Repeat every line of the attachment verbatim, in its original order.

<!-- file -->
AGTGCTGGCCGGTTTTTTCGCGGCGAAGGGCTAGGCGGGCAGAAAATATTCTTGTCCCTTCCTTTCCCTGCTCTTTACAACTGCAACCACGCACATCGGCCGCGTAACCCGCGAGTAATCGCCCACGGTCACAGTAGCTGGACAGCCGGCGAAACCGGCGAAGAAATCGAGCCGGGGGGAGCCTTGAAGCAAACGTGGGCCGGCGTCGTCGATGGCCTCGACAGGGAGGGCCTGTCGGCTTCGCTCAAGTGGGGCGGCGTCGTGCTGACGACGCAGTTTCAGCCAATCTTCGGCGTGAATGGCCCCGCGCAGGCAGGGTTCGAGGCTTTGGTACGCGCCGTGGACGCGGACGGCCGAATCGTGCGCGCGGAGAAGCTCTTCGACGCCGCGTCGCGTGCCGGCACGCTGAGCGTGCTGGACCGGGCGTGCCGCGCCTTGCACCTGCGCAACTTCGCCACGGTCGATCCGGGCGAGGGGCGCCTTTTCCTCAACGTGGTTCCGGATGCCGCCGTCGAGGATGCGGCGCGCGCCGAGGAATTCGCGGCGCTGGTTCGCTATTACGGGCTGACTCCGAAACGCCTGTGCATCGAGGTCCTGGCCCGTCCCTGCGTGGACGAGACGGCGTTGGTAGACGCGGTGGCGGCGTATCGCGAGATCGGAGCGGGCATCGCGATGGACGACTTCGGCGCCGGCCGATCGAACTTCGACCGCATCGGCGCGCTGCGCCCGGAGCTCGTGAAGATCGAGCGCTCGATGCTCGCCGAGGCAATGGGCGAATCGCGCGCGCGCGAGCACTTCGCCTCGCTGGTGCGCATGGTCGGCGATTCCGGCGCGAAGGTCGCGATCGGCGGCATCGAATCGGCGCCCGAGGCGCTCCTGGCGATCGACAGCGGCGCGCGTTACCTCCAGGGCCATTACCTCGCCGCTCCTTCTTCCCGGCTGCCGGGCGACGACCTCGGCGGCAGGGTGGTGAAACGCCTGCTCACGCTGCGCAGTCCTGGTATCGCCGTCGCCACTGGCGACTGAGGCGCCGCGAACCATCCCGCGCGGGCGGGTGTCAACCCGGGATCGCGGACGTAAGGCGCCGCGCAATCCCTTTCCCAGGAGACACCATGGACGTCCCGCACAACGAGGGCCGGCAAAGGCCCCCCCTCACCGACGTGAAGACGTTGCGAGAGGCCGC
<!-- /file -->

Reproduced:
AGTGCTGGCCGGTTTTTTCGCGGCGAAGGGCTAGGCGGGCAGAAAATATTCTTGTCCCTTCCTTTCCCTGCTCTTTACAACTGCAACCACGCACATCGGCCGCGTAACCCGCGAGTAATCGCCCACGGTCACAGTAGCTGGACAGCCGGCGAAACCGGCGAAGAAATCGAGCCGGGGGGAGCCTTGAAGCAAACGTGGGCCGGCGTCGTCGATGGCCTCGACAGGGAGGGCCTGTCGGCTTCGCTCAAGTGGGGCGGCGTCGTGCTGACGACGCAGTTTCAGCCAATCTTCGGCGTGAATGGCCCCGCGCAGGCAGGGTTCGAGGCTTTGGTACGCGCCGTGGACGCGGACGGCCGAATCGTGCGCGCGGAGAAGCTCTTCGACGCCGCGTCGCGTGCCGGCACGCTGAGCGTGCTGGACCGGGCGTGCCGCGCCTTGCACCTGCGCAACTTCGCCACGGTCGATCCGGGCGAGGGGCGCCTTTTCCTCAACGTGGTTCCGGATGCCGCCGTCGAGGATGCGGCGCGCGCCGAGGAATTCGCGGCGCTGGTTCGCTATTACGGGCTGACTCCGAAACGCCTGTGCATCGAGGTCCTGGCCCGTCCCTGCGTGGACGAGACGGCGTTGGTAGACGCGGTGGCGGCGTATCGCGAGATCGGAGCGGGCATCGCGATGGACGACTTCGGCGCCGGCCGATCGAACTTCGACCGCATCGGCGCGCTGCGCCCGGAGCTCGTGAAGATCGAGCGCTCGATGCTCGCCGAGGCAATGGGCGAATCGCGCGCGCGCGAGCACTTCGCCTCGCTGGTGCGCATGGTCGGCGATTCCGGCGCGAAGGTCGCGATCGGCGGCATCGAATCGGCGCCCGAGGCGCTCCTGGCGATCGACAGCGGCGCGCGTTACCTCCAGGGCCATTACCTCGCCGCTCCTTCTTCCCGGCTGCCGGGCGACGACCTCGGCGGCAGGGTGGTGAAACGCCTGCTCACGCTGCGCAGTCCTGGTATCGCCGTCGCCACTGGCGACTGAGGCGCCGCGAACCATCCCGCGCGGGCGGGTGTCAACCCGGGATCGCGGACGTAAGGCGCCGCGCAATCCCTTTCCCAGGAGACACCATGGACGTCCCGCACAACGAGGGCCGGCAAAGGCCCCCCCTCACCGACGTGAAGACGTTGCGAGAGGCCGC